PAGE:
Mark II is a new case for the ugly but functional Mark I. The specifications are as follows:
- Pentium D 960 dual core processor at 3.6 GHz with VT (Virtual machine) extensions and EMT64 (64 bit)
- 4 GB RAM, upgradable to 8 GB
- 640 GB hard disk space configured as RAID 0 with 2 x 320 GB 7200 RPM drives with 16 MB cache each
- 2 ethernet ports (Gigabit)
- WiFi with integrated WAP
- 3 integrated RAID controllers
- 5.1 HiFi audio system with additional optical connector
- 2 Radeon 1300 Video Cards with 256 MB each, capable of handling up to 4 monitors simultaneously
- 8 USB
- 2 Firewire
- Motherboard: ASUS P5W DH Deluxe with Intel 976X chipset
Here is the case closed up and ready for transport. The current version weighs 8kg (17.5 lbs) and will easily be accepted as carry on baggage for air transport. Much of the weight is in the hard drives, the power supply (430 watts) and the CPU cooler (Copper Zalman).
I am already working on ideas to make it smaller and lighter in the Mark III. The Mark II has a full size ATX board because at the time mATX boards with the specifications I wanted were not available. My next version I hope to get down to 5kg or lighter and make the case about 30% smaller using a mATX and integrated video. However I hope to keep dual video as an option, maybe I can use a riser card.
Here is the case with the top open. Some might notice that the right panel is missing. I was still toying with things a bit when I took this picture, but there is a removable right side panel for easy upgrades.
You can see an IDE cable sticking out as a temporary measure for DVD-R access. I plan to mount internal to the case a slimline DVD-R of the type that are used in laptops, or use an external USB in the future.
Up and Running
Here is the computer installed in my desk. The cables look a bit messy, but I like them on front for easy access and you can see I have clips to route them between various computers and devices in the office.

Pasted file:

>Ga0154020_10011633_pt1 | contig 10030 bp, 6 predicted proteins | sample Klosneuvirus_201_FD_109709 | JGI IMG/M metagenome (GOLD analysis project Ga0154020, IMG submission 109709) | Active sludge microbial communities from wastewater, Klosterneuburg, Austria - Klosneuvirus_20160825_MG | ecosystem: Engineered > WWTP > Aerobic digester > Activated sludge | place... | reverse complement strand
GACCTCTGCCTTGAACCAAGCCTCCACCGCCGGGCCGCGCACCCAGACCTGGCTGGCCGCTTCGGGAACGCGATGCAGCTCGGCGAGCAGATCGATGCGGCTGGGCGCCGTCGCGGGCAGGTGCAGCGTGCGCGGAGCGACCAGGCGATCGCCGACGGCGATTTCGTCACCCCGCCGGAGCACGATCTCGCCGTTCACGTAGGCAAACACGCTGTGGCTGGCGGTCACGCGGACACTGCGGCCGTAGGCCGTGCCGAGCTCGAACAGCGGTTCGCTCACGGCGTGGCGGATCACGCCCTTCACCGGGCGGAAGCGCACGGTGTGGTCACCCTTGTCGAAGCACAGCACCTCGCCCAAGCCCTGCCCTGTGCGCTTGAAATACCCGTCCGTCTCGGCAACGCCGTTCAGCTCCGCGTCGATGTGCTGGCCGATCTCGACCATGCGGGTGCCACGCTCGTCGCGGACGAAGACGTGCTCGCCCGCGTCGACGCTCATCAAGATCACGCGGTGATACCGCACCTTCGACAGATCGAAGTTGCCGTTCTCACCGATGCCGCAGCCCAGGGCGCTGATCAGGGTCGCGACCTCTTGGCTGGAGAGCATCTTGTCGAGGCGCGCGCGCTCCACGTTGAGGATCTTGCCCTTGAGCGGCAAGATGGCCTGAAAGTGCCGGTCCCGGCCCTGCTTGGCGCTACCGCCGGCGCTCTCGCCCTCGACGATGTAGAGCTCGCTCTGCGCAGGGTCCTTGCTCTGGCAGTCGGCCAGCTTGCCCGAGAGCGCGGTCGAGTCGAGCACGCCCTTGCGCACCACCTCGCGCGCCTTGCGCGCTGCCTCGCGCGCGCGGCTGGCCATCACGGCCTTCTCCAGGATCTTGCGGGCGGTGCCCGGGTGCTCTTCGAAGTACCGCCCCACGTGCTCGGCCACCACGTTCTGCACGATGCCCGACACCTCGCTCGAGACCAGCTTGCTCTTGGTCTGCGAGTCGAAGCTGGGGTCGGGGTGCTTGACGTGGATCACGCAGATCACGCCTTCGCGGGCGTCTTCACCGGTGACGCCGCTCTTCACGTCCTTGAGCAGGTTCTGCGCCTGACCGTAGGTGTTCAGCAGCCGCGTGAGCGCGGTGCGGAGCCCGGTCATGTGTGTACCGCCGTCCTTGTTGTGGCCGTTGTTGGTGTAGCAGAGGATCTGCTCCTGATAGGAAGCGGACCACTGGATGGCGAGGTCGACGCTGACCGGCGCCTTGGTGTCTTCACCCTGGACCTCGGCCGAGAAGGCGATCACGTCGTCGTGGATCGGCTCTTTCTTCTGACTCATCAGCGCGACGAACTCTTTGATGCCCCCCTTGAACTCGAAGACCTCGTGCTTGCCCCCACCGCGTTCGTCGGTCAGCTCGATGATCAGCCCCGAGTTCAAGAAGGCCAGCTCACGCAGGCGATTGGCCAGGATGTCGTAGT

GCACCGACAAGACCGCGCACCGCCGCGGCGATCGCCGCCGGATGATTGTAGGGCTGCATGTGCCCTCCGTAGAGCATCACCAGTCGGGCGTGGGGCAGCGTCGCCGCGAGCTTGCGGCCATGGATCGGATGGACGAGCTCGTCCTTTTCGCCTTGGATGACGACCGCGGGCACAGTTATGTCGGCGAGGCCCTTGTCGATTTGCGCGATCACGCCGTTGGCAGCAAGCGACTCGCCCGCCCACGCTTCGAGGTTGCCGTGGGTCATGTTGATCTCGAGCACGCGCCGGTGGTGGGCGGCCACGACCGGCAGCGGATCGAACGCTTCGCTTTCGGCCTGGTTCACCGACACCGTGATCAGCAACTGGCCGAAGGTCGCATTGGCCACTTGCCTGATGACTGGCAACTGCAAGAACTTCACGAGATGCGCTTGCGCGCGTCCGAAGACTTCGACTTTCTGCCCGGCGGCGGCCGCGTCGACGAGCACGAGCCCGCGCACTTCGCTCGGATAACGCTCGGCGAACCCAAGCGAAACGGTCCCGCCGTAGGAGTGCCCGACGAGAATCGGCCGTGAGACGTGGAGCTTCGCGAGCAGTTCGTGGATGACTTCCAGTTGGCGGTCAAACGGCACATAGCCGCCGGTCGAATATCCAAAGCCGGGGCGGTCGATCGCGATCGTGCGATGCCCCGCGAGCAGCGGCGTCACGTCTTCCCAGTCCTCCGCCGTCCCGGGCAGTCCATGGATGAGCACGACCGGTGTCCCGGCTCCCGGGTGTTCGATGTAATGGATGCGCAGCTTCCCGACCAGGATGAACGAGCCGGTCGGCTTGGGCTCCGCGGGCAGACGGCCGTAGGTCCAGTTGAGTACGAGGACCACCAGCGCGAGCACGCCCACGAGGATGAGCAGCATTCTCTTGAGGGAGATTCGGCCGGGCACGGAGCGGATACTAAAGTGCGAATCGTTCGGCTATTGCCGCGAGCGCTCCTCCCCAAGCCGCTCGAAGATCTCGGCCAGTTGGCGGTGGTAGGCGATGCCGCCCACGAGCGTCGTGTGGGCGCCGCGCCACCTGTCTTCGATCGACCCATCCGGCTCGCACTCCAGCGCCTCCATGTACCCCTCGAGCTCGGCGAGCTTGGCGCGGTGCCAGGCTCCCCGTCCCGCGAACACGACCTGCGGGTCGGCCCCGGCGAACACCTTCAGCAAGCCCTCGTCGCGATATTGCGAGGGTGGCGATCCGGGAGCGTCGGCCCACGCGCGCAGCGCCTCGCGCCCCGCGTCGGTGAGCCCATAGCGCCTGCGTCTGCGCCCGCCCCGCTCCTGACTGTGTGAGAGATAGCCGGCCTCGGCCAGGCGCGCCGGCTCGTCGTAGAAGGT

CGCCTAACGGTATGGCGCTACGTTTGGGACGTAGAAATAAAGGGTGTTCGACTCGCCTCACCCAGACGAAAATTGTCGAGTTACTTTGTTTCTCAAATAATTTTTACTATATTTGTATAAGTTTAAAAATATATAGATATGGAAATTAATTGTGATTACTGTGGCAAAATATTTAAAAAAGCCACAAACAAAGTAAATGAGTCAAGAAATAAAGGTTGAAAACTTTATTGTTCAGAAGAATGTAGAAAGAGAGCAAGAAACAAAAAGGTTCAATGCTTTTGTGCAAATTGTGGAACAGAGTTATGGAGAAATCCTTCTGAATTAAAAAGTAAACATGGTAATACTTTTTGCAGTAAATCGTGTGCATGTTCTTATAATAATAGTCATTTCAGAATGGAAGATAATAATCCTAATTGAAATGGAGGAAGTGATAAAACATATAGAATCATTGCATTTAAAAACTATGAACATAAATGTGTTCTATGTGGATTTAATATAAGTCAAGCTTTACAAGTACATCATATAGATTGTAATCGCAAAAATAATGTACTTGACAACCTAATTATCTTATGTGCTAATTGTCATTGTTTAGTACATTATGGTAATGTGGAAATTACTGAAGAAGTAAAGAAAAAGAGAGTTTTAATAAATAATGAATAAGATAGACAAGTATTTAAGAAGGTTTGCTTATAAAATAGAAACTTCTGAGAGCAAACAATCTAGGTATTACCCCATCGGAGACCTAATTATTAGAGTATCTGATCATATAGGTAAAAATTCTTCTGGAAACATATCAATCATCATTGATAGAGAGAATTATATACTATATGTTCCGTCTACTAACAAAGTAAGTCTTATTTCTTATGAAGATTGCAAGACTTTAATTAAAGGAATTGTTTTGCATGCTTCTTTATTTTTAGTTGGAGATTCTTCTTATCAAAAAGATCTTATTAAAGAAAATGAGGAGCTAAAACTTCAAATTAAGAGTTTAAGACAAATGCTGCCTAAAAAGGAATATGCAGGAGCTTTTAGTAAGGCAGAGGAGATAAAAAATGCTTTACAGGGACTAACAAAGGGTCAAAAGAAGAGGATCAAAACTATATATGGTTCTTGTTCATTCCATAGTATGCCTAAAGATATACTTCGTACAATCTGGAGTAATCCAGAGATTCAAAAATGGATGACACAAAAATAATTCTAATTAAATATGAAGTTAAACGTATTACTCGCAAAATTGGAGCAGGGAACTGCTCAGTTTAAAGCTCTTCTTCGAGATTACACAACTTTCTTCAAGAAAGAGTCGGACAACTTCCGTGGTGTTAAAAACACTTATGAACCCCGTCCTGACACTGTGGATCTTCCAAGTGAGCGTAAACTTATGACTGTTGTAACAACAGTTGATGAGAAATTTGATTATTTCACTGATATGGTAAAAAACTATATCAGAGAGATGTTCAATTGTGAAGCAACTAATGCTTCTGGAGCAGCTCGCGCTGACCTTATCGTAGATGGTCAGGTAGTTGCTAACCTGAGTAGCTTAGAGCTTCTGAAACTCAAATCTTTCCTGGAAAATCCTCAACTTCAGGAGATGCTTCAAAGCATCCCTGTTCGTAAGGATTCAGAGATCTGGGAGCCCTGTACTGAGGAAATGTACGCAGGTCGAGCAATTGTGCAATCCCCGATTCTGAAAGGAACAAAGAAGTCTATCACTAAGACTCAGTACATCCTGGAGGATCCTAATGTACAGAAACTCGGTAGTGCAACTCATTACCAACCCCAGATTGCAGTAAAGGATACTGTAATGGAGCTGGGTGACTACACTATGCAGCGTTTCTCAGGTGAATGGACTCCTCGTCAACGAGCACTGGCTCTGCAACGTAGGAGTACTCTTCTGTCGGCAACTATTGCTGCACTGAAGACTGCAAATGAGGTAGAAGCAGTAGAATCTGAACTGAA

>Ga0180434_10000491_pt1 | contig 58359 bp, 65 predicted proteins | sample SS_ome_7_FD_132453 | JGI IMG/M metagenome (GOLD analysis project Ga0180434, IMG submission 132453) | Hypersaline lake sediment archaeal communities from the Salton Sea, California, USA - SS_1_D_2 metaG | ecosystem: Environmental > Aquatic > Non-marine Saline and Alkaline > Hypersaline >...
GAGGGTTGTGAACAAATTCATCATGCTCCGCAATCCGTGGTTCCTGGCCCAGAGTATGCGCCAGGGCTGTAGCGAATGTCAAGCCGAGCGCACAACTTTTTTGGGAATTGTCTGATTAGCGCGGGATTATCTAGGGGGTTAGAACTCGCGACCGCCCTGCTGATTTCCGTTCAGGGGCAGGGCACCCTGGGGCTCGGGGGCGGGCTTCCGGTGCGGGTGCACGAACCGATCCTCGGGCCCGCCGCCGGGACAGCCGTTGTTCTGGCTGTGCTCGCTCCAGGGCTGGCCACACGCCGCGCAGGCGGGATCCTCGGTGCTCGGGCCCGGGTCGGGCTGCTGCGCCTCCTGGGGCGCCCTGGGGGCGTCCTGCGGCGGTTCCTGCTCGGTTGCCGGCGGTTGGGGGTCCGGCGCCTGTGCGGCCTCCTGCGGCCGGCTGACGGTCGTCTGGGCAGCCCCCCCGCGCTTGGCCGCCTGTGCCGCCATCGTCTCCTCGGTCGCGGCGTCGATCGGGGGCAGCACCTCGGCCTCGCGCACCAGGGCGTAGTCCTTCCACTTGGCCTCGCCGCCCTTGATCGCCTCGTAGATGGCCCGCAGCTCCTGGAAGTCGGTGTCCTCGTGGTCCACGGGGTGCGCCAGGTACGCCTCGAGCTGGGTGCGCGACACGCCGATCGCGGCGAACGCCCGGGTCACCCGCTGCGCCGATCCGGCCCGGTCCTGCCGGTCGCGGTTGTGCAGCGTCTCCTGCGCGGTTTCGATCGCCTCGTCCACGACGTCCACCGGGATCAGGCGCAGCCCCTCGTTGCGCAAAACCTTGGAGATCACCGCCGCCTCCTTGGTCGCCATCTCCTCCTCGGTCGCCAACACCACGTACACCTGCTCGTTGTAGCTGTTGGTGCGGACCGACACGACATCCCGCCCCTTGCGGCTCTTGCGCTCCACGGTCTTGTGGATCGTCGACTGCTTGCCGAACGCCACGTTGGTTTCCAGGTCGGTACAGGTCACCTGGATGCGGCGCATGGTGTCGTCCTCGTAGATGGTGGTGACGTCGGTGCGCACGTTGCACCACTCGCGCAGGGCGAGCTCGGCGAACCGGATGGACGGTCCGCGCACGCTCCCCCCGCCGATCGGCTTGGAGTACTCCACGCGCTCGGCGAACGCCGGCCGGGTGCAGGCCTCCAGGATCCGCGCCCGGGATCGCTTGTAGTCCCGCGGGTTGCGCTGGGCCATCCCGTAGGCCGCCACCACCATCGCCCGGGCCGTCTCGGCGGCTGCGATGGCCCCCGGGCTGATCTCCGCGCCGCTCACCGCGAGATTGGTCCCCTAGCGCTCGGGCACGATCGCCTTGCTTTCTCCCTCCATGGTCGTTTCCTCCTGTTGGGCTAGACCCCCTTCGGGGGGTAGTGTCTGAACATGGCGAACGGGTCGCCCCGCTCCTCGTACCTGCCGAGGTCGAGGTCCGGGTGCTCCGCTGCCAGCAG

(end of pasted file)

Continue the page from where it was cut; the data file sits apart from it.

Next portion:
In my messy office
I have not run to many official benchmarks, but based on my experience and my usage patterns it is very fast. Here are the Vista Experience Index scores on a scale from 1 to 5.9:
|Hard disk speed||5.9|
* Processor Score
As I wrote earlier, the Core Duo processors were not available when I built this system. In the Mark III I plan to use an E6700 Core Duo or a Quad Core if the prices drop. At the time the Pentium 960 was the fastest processor available for a reasonable price. In addition, when benchmarking processors the Vista index appears to be overly simplistic, and thus the score is of only generic use. In processor specific benchmarks the 960 and E67600 are fairly close. The E6700 slightly bests the 960 in a handful of tests, although the 960 slightly bests the E6700 in one or two as well. The biggest factor in choosing the E6700 is that the 960 is a blowtorch and consumes factors more power and generates tons of heat. The Vista score misleadingly ranks the E6700 around 5.8.
I will always be chasing a faster processor it seems, however I have learned that as a developer the processor is usually not my bottleneck. Normally the bottleneck is the hard disk, followed by RAM. As you can see I have addressed both well in this system.
** Graphics Score
*The 3.7 score was achieved using a single graphics card. I do not have the graphics cards chained in a CrossFire configuration in Vista. I suspect the scores would be 50%+ higher in that configuration. In addition, I did not choose the most powerful video cards, but instead opted for reasonably powered ones that were fanless.